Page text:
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As Western society continues its relentless purge of the pre-political, the body count keeps mounting. Yesterday's harmless activity—say, boys-only scouting—is tomorrow’s act of cisgendered heteronormative patriarchal oppression of the Other. Like some dreaded mutating bacillus, the political slowly but surely absorbs—and spoils—everything.

I was reminded of this recently when I was given as a gift the Folio Society’s edition of the Book of Common Prayer. Like all Folio Society volumes, the Prayer Book is a thing of beauty. And though the Prayer Book was, at least historically for my Presbyterian tradition, an instrument of social control through its imposition by the Act of Uniformity in 1662 (and thus scarcely pre-political in practical application), its content reflects a form of Christianity that ultimately reflected not so much the politics of Reformation England as the basic elements of historic Christianity and of earthly existence. Those elements include the God of the catholic creeds, and human life bookended by birth and death and lived in world full of the joys and sorrows, drudgery and delights, of ordinary, universal human experiences—love, marriage, illness, bereavement. There are services and prayers in the Book of Common Prayer that address all of these hardy perennials, connecting them to the Trinitarian God revealed in Jesus Christ.

That, I suspect, is one reason why the basics of the Prayer Book stayed in place for so long, with revisions being for many generations of the minor sort. Consensus on the fundamentals remained steady, and the changes were accordingly cosmetic. By contrast, the last century has witnessed liturgical change after liturgical change wrought by the various Anglican and Episcopal groupings around the world. None of these changes, as far as I can tell, embodies anything like significant improvement in either prose style or theological content. Tracing the revisions would no doubt prove a fruitful, if depressing, topic for a Ph.D. thesis, as the revisions witness to an age of restlessness and shortsighted obsession with the latest fads.

One of the reasons for this is surely that Christian liturgy—and God himself—have become victims of the abolition of the pre-political: Even those universals of human existence mentioned above—birth, sex, death—have become the political issues of the day via abortion, LGBTQ rights, and euthanasia. For the postcolonial mindset, to hold to a traditional liturgy that refuses to play the games of a pan-politicized world is to take a political position. And so traditional liturgy comes under relentless pressure to conform to the latest piety of the dominant political lobbying groups. When politics is everything, God loses his awesome transcendence and human beings take center stage. And the momentary afflictions of the professional victims displace the eternal weight of God’s glory. Historic, biblical Christianity thus becomes irrelevant—no, worse: It becomes the instrument of oppression.

That is why it is no surprise to see that the Episcopal Church in the USA is doing what it does best: planning to screw up the faith of its people yet further by eliminating gendered language about God from the liturgy. It is pulling off the remarkable hat trick of demonstrating profound ignorance about how God-language works, reinforcing the denomination’s divorce from anything resembling historic Christianity, and making itself yet again into a rather insipid and irrelevant tool of the liberal political establishment whose approval it apparently craves. Added to this, we might also anticipate the multiple crimes against graceful prose and theological sanity that such linguistic abominations as “Godself,” represent and which will no doubt pervade the final product.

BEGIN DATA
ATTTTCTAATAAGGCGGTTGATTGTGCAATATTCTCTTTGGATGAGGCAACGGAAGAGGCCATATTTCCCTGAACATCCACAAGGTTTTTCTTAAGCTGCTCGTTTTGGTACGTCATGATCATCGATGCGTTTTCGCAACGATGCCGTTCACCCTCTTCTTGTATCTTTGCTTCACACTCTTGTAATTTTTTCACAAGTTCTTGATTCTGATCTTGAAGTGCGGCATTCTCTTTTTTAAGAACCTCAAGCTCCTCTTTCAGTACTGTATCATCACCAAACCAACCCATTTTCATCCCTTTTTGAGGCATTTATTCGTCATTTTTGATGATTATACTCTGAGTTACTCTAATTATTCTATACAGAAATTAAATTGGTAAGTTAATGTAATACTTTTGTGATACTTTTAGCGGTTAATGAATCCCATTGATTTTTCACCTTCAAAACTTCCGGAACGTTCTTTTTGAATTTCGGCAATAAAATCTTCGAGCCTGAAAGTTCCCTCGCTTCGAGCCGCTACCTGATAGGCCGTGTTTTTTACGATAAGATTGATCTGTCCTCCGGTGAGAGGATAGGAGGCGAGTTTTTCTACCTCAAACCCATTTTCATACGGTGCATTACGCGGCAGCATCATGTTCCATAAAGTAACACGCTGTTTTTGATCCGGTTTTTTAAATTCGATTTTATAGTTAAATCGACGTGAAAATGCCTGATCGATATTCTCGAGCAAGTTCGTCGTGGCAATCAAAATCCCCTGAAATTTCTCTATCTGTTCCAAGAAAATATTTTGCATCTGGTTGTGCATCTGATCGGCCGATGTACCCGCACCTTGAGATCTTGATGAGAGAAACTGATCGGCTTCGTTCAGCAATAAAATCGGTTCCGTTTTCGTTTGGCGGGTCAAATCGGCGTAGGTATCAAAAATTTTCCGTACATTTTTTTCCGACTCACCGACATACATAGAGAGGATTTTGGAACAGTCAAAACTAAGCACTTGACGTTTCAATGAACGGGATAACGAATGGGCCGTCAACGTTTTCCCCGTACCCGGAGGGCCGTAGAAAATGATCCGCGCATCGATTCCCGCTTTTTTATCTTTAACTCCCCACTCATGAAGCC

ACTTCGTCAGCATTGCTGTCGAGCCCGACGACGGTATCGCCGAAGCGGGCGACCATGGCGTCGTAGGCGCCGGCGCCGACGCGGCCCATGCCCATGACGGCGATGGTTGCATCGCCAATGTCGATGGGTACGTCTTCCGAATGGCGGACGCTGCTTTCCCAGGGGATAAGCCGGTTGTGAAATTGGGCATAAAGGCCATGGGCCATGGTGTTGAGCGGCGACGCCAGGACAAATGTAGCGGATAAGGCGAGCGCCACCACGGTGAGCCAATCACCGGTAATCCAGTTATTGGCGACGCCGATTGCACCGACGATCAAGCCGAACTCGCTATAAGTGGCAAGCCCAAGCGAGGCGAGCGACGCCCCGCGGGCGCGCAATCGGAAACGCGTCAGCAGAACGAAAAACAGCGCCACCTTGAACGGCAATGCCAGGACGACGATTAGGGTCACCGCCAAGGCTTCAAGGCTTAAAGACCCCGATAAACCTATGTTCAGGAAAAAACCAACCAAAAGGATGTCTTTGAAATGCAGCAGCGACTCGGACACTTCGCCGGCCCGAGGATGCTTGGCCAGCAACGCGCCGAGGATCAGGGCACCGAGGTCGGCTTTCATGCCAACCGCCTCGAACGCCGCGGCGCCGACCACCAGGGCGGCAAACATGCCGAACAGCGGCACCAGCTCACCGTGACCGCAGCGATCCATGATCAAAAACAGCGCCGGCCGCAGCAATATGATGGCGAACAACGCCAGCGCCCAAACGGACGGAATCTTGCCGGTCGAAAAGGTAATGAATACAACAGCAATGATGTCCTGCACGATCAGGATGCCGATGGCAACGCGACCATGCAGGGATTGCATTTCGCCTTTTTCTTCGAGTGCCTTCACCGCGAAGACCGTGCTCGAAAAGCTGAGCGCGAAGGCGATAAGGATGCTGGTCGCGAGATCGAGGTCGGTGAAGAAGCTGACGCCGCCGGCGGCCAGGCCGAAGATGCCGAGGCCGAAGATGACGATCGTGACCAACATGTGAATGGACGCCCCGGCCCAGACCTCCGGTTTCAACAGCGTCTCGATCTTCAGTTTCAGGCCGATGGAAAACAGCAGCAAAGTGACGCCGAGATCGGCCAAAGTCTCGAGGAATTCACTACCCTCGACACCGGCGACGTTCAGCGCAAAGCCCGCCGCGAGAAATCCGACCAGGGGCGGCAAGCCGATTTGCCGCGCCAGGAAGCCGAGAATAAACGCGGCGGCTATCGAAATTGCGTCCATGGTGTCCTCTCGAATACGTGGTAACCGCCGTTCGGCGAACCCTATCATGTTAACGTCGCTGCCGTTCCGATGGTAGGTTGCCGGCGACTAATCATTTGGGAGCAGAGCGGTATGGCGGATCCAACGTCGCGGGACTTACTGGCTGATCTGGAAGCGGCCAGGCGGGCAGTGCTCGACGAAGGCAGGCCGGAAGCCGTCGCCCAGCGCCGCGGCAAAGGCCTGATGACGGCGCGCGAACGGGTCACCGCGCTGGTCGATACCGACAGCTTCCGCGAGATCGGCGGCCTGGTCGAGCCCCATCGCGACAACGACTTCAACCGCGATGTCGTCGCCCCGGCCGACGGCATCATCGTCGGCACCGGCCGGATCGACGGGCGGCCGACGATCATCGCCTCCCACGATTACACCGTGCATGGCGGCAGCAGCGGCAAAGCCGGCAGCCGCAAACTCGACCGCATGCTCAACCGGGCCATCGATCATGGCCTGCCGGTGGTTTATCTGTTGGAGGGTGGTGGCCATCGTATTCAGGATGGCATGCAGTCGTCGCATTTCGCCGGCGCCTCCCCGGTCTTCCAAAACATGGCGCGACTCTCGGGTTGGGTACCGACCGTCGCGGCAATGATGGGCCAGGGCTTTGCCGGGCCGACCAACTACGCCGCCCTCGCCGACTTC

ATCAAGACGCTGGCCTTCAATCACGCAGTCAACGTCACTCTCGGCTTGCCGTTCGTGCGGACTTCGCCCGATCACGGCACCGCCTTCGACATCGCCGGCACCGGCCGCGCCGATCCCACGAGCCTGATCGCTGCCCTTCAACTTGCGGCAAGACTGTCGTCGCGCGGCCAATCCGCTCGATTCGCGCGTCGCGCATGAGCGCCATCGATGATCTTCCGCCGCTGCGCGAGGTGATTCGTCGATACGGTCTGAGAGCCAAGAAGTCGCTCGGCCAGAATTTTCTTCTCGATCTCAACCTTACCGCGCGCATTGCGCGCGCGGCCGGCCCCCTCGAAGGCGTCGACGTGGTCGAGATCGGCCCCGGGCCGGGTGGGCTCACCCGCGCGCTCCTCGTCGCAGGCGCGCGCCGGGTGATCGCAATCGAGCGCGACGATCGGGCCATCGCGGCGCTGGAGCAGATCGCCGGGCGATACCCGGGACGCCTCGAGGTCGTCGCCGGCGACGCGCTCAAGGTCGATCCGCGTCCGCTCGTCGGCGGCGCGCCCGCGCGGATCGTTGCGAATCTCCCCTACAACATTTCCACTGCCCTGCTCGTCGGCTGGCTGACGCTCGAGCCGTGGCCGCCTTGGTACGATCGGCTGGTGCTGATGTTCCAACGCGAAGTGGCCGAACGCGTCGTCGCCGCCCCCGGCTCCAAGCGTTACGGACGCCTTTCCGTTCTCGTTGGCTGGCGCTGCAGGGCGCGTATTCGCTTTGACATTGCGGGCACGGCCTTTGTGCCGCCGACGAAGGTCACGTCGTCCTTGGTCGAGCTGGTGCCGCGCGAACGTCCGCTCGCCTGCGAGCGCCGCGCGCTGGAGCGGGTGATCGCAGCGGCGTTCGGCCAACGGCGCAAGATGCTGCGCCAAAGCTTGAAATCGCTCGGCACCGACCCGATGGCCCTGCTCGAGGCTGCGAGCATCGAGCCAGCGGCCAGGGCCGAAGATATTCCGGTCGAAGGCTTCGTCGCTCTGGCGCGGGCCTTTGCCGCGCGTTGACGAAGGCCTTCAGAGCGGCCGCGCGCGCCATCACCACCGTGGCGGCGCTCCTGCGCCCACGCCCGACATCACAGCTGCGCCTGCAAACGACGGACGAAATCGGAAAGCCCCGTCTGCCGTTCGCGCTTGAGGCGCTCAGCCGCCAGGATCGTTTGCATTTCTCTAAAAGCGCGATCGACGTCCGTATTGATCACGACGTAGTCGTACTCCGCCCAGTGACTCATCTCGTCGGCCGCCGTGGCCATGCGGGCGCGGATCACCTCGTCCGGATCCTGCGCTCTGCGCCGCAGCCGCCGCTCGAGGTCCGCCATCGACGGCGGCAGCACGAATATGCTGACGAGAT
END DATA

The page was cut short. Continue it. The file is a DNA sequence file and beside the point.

The Folio Society edition of the Book of Common Prayer is made to last, with high-quality paper beautifully typeset, illustrated, and bound. Its beauty reflects the content of the Prayer Book itself. Its underlying concern is not with the vicissitudes of life considered in themselves, but with those vicissitudes set within the context of a sovereign and glorious God. Its religion is not the effete therapy of our age of victimhood, nor the lazy clichés of contemporary politics. It is the religion of historic Christianity, and both the Prayer Book’s form and its content reflect that. That is why it has no need to strive for relevance. And that is why it is good to have an edition that might still be read by my great-grandchildren in a hundred years time. Whatever else they may face in life, my descendants will still be experiencing birth, love, joy, sickness, death. And the God they worship will still be the same.

By contrast, the Episcopal Church can quite safely print its revised Prayer Book as a cheap paperback with a glued spine. Or better still, have it ring-bound. After all, who knows what demands the political class will be making for additions to or subtractions from the faith once and for all delivered to the saints by this time next week?

Carl R. Trueman is a professor in the Alva J. Calderwood School of Arts and Letters at Grove City College, Pennsylvania.

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